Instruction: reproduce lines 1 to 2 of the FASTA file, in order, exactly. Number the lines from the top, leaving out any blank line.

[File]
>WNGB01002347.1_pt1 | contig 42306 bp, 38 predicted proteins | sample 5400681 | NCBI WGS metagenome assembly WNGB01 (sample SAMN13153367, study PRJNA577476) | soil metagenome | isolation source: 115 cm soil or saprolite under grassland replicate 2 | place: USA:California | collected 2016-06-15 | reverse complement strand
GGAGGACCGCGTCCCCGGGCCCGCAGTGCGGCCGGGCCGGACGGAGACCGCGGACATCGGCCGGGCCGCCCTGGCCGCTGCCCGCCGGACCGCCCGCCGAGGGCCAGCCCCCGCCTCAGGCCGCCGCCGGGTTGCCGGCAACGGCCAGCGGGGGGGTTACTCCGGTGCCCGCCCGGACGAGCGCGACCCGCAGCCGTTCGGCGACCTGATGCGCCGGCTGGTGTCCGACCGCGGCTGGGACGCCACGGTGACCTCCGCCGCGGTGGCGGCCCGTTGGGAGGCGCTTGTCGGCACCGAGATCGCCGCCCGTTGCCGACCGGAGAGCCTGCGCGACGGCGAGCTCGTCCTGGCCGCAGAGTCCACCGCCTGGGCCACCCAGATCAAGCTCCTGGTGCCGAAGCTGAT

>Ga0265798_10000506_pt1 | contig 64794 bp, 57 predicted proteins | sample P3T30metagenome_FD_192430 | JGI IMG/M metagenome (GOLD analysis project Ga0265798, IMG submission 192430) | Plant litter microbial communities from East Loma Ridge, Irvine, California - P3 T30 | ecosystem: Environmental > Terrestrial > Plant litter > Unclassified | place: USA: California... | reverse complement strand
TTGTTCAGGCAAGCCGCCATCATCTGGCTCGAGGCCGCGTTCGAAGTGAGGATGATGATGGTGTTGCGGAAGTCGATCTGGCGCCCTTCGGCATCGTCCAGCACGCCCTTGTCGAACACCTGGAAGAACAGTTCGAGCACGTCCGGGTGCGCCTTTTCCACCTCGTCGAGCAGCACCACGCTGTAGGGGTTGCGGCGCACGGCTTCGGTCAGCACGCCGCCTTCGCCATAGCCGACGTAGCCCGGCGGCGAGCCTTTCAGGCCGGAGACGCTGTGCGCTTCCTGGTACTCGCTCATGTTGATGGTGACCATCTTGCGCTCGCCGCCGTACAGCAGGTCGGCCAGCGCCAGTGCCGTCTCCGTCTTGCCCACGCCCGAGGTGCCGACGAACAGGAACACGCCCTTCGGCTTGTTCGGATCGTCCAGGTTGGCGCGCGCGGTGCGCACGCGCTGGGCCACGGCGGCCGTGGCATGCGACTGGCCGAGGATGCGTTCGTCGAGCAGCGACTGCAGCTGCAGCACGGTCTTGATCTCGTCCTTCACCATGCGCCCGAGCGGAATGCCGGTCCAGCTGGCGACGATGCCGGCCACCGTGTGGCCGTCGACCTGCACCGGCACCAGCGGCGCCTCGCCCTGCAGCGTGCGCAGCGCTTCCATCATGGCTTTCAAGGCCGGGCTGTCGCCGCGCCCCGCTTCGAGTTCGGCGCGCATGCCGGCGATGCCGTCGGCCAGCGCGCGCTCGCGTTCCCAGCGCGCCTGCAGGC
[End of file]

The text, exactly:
>WNGB01002347.1_pt1 | contig 42306 bp, 38 predicted proteins | sample 5400681 | NCBI WGS metagenome assembly WNGB01 (sample SAMN13153367, study PRJNA577476) | soil metagenome | isolation source: 115 cm soil or saprolite under grassland replicate 2 | place: USA:California | collected 2016-06-15 | reverse complement strand
GGAGGACCGCGTCCCCGGGCCCGCAGTGCGGCCGGGCCGGACGGAGACCGCGGACATCGGCCGGGCCGCCCTGGCCGCTGCCCGCCGGACCGCCCGCCGAGGGCCAGCCCCCGCCTCAGGCCGCCGCCGGGTTGCCGGCAACGGCCAGCGGGGGGGTTACTCCGGTGCCCGCCCGGACGAGCGCGACCCGCAGCCGTTCGGCGACCTGATGCGCCGGCTGGTGTCCGACCGCGGCTGGGACGCCACGGTGACCTCCGCCGCGGTGGCGGCCCGTTGGGAGGCGCTTGTCGGCACCGAGATCGCCGCCCGTTGCCGACCGGAGAGCCTGCGCGACGGCGAGCTCGTCCTGGCCGCAGAGTCCACCGCCTGGGCCACCCAGATCAAGCTCCTGGTGCCGAAGCTGAT